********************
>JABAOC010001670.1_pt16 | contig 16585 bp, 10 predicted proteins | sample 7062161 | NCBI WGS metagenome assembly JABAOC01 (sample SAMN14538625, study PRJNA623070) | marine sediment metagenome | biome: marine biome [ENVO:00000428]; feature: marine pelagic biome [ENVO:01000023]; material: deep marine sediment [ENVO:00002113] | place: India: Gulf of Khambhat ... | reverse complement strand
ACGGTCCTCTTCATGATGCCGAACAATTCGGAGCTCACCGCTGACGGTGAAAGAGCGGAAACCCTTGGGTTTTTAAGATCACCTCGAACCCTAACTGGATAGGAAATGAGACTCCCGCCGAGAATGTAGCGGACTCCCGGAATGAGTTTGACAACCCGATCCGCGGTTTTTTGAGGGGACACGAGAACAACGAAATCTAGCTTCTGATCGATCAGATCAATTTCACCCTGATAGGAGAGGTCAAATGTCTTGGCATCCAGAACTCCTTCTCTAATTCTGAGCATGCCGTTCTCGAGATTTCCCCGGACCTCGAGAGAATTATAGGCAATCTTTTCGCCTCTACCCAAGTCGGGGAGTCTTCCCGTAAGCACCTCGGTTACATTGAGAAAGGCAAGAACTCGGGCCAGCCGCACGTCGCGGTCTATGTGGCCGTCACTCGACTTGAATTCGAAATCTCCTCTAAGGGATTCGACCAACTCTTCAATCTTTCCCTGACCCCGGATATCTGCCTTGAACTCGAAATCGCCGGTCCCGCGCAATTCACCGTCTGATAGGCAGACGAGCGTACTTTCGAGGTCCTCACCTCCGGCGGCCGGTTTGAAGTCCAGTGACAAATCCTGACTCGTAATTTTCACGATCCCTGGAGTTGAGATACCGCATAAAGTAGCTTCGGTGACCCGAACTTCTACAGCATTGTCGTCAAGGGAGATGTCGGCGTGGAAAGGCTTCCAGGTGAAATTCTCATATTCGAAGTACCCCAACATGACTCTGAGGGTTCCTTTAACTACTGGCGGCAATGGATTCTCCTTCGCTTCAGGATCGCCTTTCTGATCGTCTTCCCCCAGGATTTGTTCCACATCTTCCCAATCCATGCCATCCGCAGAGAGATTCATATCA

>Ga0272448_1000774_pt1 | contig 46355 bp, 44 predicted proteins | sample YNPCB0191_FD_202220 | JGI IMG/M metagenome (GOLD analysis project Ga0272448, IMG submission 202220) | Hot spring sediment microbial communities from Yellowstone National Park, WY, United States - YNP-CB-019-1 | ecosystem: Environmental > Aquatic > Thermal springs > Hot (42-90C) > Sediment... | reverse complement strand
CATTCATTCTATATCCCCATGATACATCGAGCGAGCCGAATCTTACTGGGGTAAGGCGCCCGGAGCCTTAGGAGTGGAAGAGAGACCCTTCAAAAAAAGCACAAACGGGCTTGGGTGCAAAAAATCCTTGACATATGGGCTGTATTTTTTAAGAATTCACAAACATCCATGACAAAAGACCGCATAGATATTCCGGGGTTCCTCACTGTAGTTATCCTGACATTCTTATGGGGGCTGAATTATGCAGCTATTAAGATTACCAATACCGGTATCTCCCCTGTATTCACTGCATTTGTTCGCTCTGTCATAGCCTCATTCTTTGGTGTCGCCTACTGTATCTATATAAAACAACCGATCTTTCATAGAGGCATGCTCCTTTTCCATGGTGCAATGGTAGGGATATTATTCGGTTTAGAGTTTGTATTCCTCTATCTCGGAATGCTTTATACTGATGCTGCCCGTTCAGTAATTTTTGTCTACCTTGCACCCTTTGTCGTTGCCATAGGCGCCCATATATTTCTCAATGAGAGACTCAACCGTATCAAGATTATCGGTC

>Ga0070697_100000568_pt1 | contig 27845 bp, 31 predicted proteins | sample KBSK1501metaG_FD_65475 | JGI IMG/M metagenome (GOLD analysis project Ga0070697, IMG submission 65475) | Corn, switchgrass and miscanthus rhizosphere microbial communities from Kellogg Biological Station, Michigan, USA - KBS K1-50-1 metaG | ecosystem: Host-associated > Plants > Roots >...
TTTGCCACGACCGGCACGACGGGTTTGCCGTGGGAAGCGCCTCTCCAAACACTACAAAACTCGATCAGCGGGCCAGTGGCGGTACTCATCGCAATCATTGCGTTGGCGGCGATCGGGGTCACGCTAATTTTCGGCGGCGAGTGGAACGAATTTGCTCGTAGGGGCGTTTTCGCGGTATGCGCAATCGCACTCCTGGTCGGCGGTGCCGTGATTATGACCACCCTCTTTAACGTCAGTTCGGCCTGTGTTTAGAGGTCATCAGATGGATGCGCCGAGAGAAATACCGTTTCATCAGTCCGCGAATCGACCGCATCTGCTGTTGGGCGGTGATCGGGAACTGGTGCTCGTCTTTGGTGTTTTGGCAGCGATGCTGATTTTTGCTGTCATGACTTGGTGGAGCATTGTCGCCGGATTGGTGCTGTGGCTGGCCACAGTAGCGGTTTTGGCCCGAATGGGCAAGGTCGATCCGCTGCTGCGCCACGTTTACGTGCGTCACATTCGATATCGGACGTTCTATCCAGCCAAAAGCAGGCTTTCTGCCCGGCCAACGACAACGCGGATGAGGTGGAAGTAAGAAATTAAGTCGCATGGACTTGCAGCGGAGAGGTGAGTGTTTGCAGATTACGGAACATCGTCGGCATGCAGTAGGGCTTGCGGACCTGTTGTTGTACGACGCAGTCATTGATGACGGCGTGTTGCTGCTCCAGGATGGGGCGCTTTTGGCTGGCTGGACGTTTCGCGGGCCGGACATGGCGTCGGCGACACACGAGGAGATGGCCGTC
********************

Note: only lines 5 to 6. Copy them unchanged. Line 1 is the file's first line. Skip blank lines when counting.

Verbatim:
>Ga0070697_100000568_pt1 | contig 27845 bp, 31 predicted proteins | sample KBSK1501metaG_FD_65475 | JGI IMG/M metagenome (GOLD analysis project Ga0070697, IMG submission 65475) | Corn, switchgrass and miscanthus rhizosphere microbial communities from Kellogg Biological Station, Michigan, USA - KBS K1-50-1 metaG | ecosystem: Host-associated > Plants > Roots >...
TTTGCCACGACCGGCACGACGGGTTTGCCGTGGGAAGCGCCTCTCCAAACACTACAAAACTCGATCAGCGGGCCAGTGGCGGTACTCATCGCAATCATTGCGTTGGCGGCGATCGGGGTCACGCTAATTTTCGGCGGCGAGTGGAACGAATTTGCTCGTAGGGGCGTTTTCGCGGTATGCGCAATCGCACTCCTGGTCGGCGGTGCCGTGATTATGACCACCCTCTTTAACGTCAGTTCGGCCTGTGTTTAGAGGTCATCAGATGGATGCGCCGAGAGAAATACCGTTTCATCAGTCCGCGAATCGACCGCATCTGCTGTTGGGCGGTGATCGGGAACTGGTGCTCGTCTTTGGTGTTTTGGCAGCGATGCTGATTTTTGCTGTCATGACTTGGTGGAGCATTGTCGCCGGATTGGTGCTGTGGCTGGCCACAGTAGCGGTTTTGGCCCGAATGGGCAAGGTCGATCCGCTGCTGCGCCACGTTTACGTGCGTCACATTCGATATCGGACGTTCTATCCAGCCAAAAGCAGGCTTTCTGCCCGGCCAACGACAACGCGGATGAGGTGGAAGTAAGAAATTAAGTCGCATGGACTTGCAGCGGAGAGGTGAGTGTTTGCAGATTACGGAACATCGTCGGCATGCAGTAGGGCTTGCGGACCTGTTGTTGTACGACGCAGTCATTGATGACGGCGTGTTGCTGCTCCAGGATGGGGCGCTTTTGGCTGGCTGGACGTTTCGCGGGCCGGACATGGCGTCGGCGACACACGAGGAGATGGCCGTC